Given that sustained neuroinflammation in the hippocampus of 3xTg AD mice results in increased tau phosphorylation (Ghosh et al., 2013), we hypothesized that acute IL-4 injection and induction of arginase-1 positive cells could decrease tau pathology in the 3xTg AD mouse. We found evidence of a significant reduction in tau phospho-Threonine 205 (P = 0.043) and PHF1 (P = 0.0032) by immunohistochemistry one week after IL-4 administration in sections close to the injection site, which was not associated with a decrease in total tau stain (Figures 4A,B). Despite this clear change observed with stained tissue sections, we were not able to detect significant changes in phospho-Threonine 205 using Western blot of hippocampal lysates obtained from tissue collected around the injection site (Figures 4C,D). However, there was a trend toward decrease in the PHF1 epitope after IL-4 injection (P = 0.1), which identifies the late-stage neurofibrillary tangle (NFT) phospho-tau sites Ser396 and Ser404.

FIGURE 4
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Figure 4. Intrahippocampal injection of IL-4 significantly decreases tau phosphorylation without changing total tau levels. (A) Representative images of phosphorylated tau pT205, PHF1 and total tau HT7 immunostaining in the CA1 of 16-month-old female 3xTg AD mice after saline or IL-4 injection (scale bar, 50 μm). (B) Percent of area covered by tau stain determined after threshold utilizing Image(J) software. (C) Representative immunoblots of phospho-tau epitopes in hippocampal lysates from 3xTg AD mice. (D) Image(J) software was used to determine band intensity and phospho-tau epitopes were normalized with total tau. Numerical data are represented as% of area mean (B) or normalized phospho-epitope levels (D) ± SEM; (A) n = 8 per group. (C) n = 6–7 per group. p < 0.05, ∗∗p < 0.01. Student’s t test.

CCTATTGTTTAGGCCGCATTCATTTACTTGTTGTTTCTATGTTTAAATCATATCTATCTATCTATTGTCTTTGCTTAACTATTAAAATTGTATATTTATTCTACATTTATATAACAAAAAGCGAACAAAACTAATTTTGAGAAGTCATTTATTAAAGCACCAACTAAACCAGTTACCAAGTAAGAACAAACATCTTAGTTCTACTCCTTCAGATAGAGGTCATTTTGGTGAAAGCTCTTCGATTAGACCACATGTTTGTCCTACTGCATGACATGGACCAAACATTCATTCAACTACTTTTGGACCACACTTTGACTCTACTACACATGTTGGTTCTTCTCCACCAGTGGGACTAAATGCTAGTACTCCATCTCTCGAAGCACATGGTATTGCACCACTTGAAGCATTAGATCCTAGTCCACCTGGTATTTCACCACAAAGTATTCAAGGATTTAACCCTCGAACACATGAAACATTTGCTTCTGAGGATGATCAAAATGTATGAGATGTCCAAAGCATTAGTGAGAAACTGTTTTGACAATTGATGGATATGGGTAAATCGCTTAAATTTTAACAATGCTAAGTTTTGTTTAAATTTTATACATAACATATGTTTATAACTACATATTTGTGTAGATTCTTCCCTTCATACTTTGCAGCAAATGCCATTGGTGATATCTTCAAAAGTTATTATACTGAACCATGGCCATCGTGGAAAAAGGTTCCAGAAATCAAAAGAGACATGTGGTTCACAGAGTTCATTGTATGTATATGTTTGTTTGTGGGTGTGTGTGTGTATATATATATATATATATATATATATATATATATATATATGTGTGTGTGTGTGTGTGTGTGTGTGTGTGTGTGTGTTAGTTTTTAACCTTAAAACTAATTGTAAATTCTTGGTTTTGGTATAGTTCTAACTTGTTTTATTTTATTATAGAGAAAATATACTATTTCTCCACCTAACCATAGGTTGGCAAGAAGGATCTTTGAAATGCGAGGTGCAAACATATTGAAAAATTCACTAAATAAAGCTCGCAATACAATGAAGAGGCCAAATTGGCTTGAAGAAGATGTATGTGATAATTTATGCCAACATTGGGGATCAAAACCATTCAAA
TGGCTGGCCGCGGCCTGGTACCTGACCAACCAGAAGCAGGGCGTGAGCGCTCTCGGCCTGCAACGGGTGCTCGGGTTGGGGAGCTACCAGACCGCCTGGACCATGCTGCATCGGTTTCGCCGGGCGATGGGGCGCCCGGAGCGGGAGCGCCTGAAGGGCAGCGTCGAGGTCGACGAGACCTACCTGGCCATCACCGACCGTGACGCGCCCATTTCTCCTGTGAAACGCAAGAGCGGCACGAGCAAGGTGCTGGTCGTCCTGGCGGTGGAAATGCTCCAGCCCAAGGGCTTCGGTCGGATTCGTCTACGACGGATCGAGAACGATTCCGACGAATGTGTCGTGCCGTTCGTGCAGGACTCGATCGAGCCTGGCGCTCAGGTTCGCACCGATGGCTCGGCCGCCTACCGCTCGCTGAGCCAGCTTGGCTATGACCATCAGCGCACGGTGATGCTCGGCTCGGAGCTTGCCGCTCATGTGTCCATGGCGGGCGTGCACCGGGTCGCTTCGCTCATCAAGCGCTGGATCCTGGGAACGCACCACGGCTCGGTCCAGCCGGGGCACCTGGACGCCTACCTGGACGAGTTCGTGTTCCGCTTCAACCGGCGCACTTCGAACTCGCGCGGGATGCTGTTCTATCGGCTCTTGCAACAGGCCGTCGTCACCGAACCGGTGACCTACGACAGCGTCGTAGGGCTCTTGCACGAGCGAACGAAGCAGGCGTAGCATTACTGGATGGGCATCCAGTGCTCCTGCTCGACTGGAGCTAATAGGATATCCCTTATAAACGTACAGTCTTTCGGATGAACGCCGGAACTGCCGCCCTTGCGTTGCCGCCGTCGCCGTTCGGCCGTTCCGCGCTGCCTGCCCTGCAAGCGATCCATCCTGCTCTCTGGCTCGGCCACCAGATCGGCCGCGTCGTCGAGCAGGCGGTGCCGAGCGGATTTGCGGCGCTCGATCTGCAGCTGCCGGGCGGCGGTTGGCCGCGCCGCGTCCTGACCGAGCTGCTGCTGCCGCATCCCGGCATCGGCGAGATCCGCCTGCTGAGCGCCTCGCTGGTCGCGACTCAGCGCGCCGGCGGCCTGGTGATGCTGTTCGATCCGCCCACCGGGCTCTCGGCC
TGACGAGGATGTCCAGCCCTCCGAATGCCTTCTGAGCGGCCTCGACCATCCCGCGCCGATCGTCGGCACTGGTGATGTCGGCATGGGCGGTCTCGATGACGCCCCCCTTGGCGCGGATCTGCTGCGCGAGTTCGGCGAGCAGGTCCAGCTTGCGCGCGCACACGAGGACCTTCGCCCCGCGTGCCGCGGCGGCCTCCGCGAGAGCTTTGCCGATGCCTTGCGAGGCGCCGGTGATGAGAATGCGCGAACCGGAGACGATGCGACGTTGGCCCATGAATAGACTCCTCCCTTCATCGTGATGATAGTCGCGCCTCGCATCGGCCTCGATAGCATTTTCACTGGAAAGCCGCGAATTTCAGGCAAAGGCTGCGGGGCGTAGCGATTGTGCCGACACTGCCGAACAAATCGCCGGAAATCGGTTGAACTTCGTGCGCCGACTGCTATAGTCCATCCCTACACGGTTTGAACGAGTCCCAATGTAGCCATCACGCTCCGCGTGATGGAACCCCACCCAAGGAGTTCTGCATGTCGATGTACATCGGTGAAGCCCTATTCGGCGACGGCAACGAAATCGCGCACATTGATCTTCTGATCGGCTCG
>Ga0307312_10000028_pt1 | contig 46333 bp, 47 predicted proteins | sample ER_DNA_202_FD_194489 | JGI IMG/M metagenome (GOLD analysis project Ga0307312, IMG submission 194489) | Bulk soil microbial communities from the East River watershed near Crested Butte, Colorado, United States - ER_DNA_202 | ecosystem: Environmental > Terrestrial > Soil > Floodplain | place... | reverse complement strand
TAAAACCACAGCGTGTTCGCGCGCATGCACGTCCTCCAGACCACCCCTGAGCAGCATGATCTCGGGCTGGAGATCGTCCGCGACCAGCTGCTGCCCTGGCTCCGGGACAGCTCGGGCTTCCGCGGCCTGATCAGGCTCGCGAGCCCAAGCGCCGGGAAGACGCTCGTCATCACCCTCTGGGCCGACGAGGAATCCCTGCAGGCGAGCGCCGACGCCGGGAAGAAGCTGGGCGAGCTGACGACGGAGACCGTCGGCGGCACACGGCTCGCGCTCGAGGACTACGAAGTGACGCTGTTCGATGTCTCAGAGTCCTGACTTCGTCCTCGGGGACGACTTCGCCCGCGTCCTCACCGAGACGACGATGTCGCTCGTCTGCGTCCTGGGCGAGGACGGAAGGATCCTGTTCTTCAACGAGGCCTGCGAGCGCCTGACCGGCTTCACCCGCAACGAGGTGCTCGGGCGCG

Discussion

In this study we sought to determine the effect of the anti-inflammatory cytokine IL-4 on cognition, Aβ plaque load and tau phosphorylation in the 3xTg mouse model of AD. Previously, we demonstrated that sustained expression of the proinflammatory cytokine IL-1β by different paradigms leads to reduction of Aβ plaque pathology (Matousek et al., 2012; Ghosh et al., 2013; Rivera-Escalera et al., 2014; Cherry et al., 2015). However, chronic proinflammatory signaling can drive activation of tau kinases and led to an increase in pathological tau phosphorylation (Li et al., 2003; Ghosh et al., 2013). This is consistent with the commonly cited idea that pathological neuroinflammation is a contributing factor to the progression of disease and cognitive decline (Dionisio-Santos et al., 2019). On the other hand, sustained IL-1β also drives expression of arginase-1, a marker of anti-inflammatory myeloid cells, in microglia (Cherry et al., 2015). We previously reported that acute induction of these cells after intrahippocampal injections with IL-4 was associated with decreased Aβ plaque load (Cherry et al., 2015). T lymphocyte derived IL-4 has also been shown to modulate meningeal immunity and plays a role in preserving learning and memory (Derecki et al., 2010). Modulation of peripheral T lymphocytes with agents such as glatiramer acetate could provide a potential avenue to increase IL-4 signaling in the CNS of AD patients (Dionisio-Santos et al., 2019).